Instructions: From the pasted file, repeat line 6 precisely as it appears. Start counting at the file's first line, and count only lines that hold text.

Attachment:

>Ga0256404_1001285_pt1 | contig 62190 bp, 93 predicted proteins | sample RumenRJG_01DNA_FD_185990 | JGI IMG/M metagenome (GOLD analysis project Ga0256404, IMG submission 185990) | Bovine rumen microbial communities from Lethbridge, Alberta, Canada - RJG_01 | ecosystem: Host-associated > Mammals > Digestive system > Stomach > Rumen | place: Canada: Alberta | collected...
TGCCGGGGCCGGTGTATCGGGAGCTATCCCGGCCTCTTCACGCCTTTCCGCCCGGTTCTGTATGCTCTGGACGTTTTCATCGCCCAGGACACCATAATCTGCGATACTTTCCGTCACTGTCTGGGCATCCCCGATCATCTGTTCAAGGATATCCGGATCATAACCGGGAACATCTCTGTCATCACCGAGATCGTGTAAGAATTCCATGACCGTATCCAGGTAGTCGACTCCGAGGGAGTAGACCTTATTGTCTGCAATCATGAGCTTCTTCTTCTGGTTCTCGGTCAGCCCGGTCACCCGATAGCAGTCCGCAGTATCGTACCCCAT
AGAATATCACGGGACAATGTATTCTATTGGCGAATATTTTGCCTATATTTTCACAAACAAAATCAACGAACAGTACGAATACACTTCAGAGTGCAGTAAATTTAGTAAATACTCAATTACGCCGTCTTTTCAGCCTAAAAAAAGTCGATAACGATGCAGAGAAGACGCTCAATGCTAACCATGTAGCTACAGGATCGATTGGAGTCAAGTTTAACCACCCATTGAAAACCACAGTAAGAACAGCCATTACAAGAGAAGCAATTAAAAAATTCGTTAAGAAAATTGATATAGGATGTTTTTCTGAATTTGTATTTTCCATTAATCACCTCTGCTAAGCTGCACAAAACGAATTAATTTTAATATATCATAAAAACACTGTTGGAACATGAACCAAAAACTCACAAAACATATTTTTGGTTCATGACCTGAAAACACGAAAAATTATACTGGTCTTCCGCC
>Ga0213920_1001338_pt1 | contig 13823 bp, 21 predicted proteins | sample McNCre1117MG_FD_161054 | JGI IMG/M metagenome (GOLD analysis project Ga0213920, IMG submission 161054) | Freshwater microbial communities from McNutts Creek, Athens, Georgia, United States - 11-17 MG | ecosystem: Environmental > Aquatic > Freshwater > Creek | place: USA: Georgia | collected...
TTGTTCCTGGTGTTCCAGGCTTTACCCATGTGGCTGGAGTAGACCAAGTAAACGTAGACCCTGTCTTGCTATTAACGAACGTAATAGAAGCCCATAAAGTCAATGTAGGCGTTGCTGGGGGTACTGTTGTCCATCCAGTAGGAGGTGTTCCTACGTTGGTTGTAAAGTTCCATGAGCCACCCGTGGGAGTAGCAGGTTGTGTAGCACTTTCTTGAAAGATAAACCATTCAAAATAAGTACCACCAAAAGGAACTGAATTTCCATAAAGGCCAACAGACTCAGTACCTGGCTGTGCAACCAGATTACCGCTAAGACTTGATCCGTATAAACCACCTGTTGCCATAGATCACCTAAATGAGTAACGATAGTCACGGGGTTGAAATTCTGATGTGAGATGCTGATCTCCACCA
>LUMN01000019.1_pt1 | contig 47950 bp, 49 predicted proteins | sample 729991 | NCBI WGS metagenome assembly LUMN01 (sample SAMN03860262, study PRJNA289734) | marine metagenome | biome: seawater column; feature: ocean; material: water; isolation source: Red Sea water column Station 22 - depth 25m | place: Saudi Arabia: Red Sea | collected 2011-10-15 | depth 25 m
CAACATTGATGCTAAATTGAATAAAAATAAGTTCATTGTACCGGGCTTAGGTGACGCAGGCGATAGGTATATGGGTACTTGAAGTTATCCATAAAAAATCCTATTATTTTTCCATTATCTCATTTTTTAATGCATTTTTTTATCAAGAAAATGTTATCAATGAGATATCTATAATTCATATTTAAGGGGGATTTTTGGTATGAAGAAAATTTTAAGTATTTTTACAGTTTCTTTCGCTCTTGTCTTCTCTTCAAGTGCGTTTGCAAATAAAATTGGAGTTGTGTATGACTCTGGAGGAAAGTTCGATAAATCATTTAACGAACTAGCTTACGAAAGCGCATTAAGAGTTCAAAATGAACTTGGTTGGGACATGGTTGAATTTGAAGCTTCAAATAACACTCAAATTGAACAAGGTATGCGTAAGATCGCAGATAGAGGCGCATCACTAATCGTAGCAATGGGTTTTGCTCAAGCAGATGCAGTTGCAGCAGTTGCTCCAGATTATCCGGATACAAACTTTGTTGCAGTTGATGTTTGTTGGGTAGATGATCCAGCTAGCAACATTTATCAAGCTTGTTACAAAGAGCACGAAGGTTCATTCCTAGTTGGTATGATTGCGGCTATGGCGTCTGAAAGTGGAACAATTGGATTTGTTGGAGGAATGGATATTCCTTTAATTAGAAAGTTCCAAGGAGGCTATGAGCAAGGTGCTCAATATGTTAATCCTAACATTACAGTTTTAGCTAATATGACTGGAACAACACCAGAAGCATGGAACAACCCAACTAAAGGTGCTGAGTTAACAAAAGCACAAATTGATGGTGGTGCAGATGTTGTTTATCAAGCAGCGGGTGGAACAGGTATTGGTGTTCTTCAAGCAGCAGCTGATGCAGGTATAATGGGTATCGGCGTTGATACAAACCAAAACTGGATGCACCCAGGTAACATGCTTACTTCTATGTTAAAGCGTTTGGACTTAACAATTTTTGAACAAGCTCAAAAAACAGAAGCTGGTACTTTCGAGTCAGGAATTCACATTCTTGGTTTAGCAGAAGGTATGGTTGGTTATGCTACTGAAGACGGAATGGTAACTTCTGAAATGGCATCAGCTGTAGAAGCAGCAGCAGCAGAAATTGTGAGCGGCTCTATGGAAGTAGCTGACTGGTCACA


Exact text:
>LUMN01000019.1_pt1 | contig 47950 bp, 49 predicted proteins | sample 729991 | NCBI WGS metagenome assembly LUMN01 (sample SAMN03860262, study PRJNA289734) | marine metagenome | biome: seawater column; feature: ocean; material: water; isolation source: Red Sea water column Station 22 - depth 25m | place: Saudi Arabia: Red Sea | collected 2011-10-15 | depth 25 m